Leveraging existing tools to implement compensating controls

There are tools in the market that specifically address medical device security. However, those are more appropriate for enterprise-level health systems with hundreds (if not thousands) of medical devices.

In the absence of these highly-automated tools, we could compensate with processes and tools identified earlier in this HICP article series. This method is acceptable for small or medium organizations as the number of medical devices is still manageable.

For example, we can use the ITAM tool we identified in the previous article (LanSweeper) for asset management. We can scan the device to obtain the digital fingerprint and create records before putting them into the production environment.

For network segmentation, we can create a dedicated VLAN on our network switches to create proper segmentation, separate from other devices.

For network security and security operation, we can use the firewall and IPS discussed earlier (Cisco Meraki MX) to create firewall rules and monitor the traffic through its IPS capabilities.

For vulnerability management, we can perform a vulnerability scan using Nessus either before production or during the maintenance window using Nessus. When the HDO finds a vulnerability, the HDO can notify the MDM or engage the FDA when necessary.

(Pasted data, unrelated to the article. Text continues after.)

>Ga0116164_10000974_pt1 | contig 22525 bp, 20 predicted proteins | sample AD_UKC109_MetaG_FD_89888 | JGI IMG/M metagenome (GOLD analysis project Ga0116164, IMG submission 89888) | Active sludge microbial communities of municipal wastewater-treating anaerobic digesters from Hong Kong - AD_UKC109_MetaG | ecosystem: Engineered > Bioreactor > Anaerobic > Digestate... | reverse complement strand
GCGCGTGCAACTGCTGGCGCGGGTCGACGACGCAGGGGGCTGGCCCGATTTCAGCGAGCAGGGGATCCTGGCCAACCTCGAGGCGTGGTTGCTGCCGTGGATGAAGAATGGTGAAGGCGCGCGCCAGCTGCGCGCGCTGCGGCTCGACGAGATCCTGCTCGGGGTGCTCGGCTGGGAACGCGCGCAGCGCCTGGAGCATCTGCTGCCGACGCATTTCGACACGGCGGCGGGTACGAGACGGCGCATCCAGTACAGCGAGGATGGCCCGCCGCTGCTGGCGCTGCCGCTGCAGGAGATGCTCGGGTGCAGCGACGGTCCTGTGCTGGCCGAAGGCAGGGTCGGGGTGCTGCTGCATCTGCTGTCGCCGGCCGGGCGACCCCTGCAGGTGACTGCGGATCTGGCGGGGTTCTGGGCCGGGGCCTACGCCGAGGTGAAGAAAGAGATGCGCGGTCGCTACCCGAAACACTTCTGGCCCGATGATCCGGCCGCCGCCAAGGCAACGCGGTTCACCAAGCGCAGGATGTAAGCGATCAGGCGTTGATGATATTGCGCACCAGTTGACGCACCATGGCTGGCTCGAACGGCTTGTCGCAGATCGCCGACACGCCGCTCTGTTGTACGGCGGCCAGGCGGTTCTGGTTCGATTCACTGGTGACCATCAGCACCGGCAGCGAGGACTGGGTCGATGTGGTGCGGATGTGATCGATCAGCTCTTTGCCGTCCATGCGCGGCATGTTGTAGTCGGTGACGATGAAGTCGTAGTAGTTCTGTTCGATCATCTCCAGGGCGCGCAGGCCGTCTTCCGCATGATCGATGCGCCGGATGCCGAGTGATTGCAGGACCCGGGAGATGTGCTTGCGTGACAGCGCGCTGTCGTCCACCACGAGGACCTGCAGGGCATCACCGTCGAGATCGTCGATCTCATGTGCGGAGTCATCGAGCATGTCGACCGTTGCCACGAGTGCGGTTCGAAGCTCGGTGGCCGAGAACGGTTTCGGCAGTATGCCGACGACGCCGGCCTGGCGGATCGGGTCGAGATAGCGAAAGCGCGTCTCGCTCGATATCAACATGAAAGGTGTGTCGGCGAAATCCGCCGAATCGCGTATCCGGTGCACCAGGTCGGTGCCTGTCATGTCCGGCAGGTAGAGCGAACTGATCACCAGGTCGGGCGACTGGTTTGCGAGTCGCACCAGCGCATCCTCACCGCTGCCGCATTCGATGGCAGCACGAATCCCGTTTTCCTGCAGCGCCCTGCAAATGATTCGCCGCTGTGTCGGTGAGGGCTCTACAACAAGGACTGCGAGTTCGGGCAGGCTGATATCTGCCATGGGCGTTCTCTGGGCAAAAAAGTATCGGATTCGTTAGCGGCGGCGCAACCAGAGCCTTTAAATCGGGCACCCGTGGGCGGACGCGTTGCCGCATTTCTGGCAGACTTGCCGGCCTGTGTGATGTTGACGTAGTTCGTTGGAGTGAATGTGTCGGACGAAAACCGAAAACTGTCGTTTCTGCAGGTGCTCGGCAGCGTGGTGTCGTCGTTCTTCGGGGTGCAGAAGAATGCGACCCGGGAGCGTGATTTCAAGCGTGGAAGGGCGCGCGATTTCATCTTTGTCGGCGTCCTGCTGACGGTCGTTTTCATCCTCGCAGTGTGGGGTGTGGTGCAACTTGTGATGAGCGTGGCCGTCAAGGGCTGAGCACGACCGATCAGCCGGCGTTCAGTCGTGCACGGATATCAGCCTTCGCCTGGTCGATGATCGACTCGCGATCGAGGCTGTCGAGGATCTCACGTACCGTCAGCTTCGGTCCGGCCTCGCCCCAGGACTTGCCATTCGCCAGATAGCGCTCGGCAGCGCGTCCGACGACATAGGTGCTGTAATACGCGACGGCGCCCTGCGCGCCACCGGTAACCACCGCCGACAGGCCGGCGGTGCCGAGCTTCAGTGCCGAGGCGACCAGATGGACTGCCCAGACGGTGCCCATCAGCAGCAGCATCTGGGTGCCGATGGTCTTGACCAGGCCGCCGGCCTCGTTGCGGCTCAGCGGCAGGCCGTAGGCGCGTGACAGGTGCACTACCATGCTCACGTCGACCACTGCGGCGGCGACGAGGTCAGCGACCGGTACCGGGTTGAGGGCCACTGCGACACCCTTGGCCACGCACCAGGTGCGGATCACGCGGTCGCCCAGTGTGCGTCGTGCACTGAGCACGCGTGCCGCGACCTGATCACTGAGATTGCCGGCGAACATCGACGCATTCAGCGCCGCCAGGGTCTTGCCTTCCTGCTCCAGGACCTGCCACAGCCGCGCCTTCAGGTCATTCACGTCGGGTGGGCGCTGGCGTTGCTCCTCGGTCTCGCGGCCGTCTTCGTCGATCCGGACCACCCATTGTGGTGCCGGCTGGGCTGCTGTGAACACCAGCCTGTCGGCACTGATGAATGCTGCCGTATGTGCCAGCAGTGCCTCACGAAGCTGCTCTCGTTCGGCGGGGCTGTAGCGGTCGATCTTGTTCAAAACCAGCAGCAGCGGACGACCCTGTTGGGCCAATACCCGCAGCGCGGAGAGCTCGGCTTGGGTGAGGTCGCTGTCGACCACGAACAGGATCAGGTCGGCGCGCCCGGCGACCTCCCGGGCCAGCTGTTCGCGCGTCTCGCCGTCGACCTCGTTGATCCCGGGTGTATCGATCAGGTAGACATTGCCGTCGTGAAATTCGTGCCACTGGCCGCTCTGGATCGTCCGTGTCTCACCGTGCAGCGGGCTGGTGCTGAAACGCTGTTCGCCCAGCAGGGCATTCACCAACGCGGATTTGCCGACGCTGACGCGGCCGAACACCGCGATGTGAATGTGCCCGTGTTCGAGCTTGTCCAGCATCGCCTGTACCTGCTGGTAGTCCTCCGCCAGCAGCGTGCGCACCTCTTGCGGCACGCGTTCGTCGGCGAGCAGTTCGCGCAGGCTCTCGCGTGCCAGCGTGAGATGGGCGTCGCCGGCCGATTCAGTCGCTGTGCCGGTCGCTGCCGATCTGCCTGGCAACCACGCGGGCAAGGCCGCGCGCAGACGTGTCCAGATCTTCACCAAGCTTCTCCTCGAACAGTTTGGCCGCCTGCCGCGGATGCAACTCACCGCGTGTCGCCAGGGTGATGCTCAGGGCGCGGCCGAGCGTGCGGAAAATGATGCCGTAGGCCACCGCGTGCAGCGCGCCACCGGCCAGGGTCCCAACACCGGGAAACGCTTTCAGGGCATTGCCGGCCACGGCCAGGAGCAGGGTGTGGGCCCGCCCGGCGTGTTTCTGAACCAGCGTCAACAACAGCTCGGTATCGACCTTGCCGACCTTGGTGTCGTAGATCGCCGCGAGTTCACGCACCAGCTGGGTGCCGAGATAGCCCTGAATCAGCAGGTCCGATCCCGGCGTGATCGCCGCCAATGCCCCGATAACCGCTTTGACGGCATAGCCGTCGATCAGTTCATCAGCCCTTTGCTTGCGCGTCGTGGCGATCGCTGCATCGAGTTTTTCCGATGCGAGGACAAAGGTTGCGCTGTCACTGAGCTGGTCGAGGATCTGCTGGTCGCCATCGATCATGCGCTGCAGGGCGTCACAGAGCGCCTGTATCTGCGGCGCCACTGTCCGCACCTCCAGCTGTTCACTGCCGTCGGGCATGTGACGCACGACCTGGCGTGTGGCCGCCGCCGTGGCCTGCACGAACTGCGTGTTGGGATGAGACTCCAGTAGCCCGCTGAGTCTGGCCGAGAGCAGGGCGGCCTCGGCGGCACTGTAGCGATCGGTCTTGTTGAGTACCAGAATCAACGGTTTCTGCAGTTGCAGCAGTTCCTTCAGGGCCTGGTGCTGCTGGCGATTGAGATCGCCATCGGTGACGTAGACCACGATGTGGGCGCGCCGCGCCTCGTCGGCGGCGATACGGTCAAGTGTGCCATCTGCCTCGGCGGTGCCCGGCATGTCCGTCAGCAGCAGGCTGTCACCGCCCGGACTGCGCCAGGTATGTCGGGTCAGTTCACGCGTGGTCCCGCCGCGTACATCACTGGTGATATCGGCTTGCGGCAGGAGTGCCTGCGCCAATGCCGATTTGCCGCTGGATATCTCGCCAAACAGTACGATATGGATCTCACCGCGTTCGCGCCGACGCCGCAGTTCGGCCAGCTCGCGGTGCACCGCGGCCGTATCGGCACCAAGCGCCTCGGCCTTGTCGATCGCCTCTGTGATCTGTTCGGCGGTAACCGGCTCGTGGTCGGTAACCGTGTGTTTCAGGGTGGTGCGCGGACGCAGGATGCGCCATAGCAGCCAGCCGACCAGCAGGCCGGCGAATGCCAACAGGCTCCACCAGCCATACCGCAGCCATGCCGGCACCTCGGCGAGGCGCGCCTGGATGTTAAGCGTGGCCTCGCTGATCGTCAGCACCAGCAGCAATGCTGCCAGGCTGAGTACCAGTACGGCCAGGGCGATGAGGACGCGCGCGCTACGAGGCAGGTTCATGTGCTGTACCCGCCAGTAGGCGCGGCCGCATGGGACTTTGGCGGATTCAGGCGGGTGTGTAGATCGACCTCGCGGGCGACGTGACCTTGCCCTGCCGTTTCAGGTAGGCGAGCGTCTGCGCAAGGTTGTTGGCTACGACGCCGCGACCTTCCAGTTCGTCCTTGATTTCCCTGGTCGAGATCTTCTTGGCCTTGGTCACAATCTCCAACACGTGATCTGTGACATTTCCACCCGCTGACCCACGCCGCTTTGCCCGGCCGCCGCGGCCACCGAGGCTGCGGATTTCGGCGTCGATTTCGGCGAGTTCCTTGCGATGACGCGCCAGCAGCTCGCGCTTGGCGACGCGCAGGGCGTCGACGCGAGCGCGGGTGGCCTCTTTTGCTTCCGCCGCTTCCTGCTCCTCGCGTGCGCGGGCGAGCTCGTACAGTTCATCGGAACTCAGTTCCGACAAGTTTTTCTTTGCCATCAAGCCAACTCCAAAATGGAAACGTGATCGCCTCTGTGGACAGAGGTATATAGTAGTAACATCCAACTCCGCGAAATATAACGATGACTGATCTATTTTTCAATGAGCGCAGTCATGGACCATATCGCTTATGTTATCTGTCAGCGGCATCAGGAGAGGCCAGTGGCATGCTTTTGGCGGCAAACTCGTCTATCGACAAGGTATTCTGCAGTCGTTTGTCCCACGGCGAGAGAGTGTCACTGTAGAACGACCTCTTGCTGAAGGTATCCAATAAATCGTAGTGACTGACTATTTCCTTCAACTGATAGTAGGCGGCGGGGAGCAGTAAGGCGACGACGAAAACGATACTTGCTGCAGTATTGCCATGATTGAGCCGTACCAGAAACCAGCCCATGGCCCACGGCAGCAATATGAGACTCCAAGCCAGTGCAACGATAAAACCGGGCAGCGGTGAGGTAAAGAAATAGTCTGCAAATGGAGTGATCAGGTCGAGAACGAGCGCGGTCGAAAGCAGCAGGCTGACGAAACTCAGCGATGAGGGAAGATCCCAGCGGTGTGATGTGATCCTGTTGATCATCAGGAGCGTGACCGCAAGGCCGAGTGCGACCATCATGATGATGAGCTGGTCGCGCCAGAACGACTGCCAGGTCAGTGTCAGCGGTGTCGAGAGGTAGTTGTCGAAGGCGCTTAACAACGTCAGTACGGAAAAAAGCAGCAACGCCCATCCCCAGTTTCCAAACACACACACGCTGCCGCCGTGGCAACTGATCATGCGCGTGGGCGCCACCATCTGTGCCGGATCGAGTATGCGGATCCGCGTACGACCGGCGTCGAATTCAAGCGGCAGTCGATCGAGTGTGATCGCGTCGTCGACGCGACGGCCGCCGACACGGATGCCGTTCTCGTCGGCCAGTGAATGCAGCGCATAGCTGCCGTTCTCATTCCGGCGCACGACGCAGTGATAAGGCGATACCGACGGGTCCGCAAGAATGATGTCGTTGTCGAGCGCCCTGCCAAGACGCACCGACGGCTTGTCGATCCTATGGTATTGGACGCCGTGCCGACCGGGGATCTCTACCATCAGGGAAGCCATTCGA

Looking at the cost

As mentioned previously, small organizations may not need a specialized tool for this practice. The assumption is that we have a low number of medical devices, which makes it manageable, and we have existing generic tools that we have already identified previously.

With no additional cost anticipated, the projected cost for a small organization (1 FTE Physician + 3 staff) to adopt HICP practices so far is $7,792 (1st year) and $4,168 (subsequent years).


Medical device security is critical for patient safety, and it is a shared responsibility between the MDM, HDO, and FDA.

Small practices can use the tools identified in this series to adopt practices outlined in HICP for medical device security.